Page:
What it meant was contained in my grin of gratitude, and the facial expression of one of the boys in the back: a dead ringer for A$AP Rocky except darker-skinned and friendlier, who looked at me from his position on the back bench, his arm around a girlfriend of his own. 

He returned my grin with a bigger one, a smiling laugh that was on my side, accepting the humor of the situation, accepting my attitude, accepting the notion of accepting, a casual recognition of the delicate balance of things, the art of it all… How we live now, and have to exist in modern life: 

Keeping things on an even keel.

​*More on the brain: here’s what I wrote in a 2015 post about similar concerns. Selected sources below.

“The brain doesn’t biochemically mature until a person’s mid-twenties. Hard drug use before this age inhibits the development of the neurochemicals needed for the proper formation of multiple brain components, but most crucially for the prefrontal cortex. It’s quite literally a case of arrested development. If an individual stops using by around age 24, there’s still time for mirror neurons to develop. But kicking a habit is one of the hardest things to accomplish in life, and not everyone can do it that quickly. Addiction is a treatable condition; curtailed brain development isn’t. The prefrontal cortex doesn’t continue developing after the mid-twenties, and if its growth was prematurely stopped in the years prior, well. There is no undo button in life.

The prefrontal cortex is the locus for what psychologists call “executive function”: the ability to differentiate conflicting thoughts (good/bad, better/best), extrapolate future consequences of current activities, identify goals, predict outcomes, learn rules at a concrete level, and control behavior to anticipate and avoid socially unacceptable outcomes.The supramarginal gyrus (say that five times fast), also called Brodmann area 40, is strictly speaking located in the parietal lobe but is more generally situated at the junction between the parietal, temporal, and frontal lobes. Area 40 identifies actions and gestures of other people.

I mentioned mirror neurons above. Mirror neurons fire when a person acts and also when a person sees an action being performed by another person. In other words, you feel better when the person in front of you smiles, or you care when someone else is sick even though you aren’t. The right half of the supramarginal gyrus identifies our emotional state and that of others as distinguishable. It allows us to consider and imagine another’s emotional state. Empathy, basically. It overcomes and autocorrects the brain’s innate egocentricism (a Darwinian survival mechanism most pronounced in children or in adults without a developed supramarginal gyrus).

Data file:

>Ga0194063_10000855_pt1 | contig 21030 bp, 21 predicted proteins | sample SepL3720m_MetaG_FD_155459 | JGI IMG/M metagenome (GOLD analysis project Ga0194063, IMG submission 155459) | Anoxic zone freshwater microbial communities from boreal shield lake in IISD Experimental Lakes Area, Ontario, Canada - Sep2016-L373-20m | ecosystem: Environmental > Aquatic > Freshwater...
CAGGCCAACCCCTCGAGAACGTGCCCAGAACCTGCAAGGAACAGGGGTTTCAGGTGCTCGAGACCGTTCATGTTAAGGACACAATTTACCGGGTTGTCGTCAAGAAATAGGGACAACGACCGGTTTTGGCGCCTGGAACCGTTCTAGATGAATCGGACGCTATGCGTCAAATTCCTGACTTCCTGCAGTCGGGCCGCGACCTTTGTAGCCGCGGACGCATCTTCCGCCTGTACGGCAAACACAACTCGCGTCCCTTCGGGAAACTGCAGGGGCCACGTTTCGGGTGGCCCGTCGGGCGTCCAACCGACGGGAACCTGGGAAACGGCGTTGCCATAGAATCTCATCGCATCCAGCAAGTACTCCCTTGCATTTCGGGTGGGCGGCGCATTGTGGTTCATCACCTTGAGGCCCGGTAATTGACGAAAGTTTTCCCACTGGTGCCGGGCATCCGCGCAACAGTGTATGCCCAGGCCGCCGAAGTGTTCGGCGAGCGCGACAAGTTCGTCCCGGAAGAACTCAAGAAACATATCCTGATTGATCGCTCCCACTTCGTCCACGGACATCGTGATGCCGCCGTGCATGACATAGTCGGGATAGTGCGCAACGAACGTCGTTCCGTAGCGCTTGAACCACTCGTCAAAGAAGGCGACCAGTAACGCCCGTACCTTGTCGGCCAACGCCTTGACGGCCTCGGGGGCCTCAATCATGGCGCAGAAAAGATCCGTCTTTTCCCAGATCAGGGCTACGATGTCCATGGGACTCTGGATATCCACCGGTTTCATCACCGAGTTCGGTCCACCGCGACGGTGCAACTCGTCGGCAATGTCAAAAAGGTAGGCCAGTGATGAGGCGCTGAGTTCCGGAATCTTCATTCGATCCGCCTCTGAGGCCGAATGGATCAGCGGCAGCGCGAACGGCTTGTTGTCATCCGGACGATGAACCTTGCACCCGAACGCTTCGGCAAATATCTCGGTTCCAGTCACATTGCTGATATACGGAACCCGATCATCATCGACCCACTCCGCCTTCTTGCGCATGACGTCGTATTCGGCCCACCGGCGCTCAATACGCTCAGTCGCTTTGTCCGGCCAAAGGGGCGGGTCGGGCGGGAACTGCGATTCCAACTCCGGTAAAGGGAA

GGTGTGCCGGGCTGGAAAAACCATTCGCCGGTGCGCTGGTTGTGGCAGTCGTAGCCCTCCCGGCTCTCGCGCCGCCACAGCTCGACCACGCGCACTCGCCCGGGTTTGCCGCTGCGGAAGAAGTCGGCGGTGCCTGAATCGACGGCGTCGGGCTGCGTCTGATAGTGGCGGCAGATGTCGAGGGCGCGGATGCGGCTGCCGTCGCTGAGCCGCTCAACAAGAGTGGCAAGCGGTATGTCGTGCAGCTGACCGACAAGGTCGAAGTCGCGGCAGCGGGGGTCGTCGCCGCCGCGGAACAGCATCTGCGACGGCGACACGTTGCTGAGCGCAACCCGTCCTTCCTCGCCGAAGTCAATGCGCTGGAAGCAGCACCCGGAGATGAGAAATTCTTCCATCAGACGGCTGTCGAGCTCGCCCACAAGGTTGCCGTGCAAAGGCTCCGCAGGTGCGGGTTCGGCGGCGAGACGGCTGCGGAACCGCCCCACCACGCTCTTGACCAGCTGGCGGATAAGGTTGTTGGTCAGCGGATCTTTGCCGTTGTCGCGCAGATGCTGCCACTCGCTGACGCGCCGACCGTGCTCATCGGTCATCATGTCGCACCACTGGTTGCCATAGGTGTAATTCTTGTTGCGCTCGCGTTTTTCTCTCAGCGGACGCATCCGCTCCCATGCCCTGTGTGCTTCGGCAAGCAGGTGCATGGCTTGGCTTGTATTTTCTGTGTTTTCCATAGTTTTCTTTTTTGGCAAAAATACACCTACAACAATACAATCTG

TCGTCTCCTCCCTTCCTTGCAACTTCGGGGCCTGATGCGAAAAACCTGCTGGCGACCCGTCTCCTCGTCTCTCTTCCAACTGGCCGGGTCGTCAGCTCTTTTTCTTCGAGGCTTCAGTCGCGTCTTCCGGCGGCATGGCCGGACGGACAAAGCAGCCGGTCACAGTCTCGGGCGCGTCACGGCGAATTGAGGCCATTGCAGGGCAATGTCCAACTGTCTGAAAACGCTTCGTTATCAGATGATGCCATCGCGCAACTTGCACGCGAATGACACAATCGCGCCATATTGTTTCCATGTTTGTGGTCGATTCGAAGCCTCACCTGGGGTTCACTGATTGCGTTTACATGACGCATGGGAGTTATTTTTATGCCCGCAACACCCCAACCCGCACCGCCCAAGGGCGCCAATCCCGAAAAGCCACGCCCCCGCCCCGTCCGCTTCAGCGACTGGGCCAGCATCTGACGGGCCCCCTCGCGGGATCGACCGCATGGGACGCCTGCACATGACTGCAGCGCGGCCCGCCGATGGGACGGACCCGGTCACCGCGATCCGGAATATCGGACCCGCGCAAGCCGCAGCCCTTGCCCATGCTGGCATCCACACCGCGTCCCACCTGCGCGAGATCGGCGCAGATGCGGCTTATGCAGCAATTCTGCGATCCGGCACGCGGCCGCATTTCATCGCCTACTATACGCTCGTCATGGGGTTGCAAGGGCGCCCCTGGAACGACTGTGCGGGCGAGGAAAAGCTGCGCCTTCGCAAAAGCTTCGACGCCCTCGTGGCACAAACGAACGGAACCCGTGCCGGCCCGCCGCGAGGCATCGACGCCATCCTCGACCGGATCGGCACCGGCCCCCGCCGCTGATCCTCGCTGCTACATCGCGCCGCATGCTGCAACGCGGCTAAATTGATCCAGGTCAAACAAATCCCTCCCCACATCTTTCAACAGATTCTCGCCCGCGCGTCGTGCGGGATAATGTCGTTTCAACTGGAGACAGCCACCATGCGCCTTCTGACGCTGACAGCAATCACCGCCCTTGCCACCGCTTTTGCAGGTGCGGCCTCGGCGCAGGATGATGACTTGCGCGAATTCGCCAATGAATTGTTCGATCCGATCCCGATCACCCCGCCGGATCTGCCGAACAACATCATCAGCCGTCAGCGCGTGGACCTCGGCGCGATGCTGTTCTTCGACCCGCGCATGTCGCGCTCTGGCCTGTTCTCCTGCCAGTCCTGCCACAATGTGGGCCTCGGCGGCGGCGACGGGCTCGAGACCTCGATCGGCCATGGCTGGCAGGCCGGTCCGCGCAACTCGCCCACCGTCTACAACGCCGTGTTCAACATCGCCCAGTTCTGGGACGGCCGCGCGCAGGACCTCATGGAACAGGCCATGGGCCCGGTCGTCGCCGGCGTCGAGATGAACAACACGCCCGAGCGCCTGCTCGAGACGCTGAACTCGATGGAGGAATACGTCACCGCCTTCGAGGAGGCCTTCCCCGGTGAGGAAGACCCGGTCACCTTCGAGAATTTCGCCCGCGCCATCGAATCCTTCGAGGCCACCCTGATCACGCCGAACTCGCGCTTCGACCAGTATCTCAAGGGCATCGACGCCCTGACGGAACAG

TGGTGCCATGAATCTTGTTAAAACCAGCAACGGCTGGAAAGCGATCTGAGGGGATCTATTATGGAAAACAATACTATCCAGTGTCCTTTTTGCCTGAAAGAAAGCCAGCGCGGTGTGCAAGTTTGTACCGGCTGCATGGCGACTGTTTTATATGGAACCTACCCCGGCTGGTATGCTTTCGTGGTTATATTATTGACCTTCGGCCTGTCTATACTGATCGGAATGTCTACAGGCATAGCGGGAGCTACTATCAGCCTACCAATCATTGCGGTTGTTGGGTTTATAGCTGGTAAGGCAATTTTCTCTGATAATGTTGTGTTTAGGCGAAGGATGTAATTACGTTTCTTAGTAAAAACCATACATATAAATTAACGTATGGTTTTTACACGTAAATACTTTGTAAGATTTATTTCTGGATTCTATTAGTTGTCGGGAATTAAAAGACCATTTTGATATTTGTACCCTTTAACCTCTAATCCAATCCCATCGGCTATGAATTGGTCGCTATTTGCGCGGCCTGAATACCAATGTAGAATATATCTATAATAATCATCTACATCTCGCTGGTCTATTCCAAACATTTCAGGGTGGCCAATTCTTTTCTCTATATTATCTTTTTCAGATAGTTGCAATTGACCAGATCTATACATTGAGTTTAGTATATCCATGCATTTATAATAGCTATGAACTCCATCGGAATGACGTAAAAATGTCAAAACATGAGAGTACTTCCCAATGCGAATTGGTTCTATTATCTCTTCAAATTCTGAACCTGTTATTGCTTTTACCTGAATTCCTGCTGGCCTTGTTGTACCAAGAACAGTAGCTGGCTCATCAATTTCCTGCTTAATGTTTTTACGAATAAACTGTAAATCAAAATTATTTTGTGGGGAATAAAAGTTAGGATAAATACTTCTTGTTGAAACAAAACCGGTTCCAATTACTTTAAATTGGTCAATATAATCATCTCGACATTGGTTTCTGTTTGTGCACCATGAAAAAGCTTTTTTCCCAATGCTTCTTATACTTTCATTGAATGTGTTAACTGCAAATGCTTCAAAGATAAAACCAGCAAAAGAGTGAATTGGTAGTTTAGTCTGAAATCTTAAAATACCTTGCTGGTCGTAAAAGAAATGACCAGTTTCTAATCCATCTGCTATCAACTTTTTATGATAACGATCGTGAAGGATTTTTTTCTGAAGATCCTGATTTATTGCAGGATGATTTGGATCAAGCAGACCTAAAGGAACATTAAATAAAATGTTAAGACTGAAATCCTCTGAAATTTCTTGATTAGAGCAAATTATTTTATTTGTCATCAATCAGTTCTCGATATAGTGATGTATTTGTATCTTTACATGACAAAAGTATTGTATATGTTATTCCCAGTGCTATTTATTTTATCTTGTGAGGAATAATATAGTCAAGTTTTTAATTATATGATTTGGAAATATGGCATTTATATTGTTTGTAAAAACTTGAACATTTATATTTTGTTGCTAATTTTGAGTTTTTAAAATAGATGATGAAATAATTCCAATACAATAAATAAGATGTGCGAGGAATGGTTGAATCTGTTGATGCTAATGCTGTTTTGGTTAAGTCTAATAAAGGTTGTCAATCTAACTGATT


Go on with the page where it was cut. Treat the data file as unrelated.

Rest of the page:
Now, imagine not having any of that. This is why children are used as soldiers in certain parts of the world. It’s a lot easier for them to kill people. It’s also why robots are scarier, and why this man, with the faroff gaze and cloudy film in his eyes, is unsettling. ‘I saw the best minds of my generation destroyed by madness,’ Allen Ginsberg wrote in 1955, and could as well have been referring to all the possible future Raphaels and Marie Curies who, having finally kicked their habit, live out their lives with the emotional maturity of teenagers.”

Light reading on brain and drug science here and here. Or, if you like, heavy reading herehere, and here.

We hope you loved this article. If so, please consider subscribing or donating. The Urbanist is a non-profit that depends on donations from readers like you.

Nathan Vass is an artist, filmmaker, photographer, and author by day, and a Metro bus driver by night, where his community-building work has been showcased on TED, NPR, The Seattle Times, KING 5 and landed him a spot on Seattle Magazine’s 2018 list of the 35 Most Influential People in Seattle. He has shown in over forty photography shows is also the director of nine films, six of which have shown at festivals, and one of which premiered at Henry Art Gallery. His book, The Lines That Make Us, is a Seattle bestseller and 2019 WA State Book Awards finalist.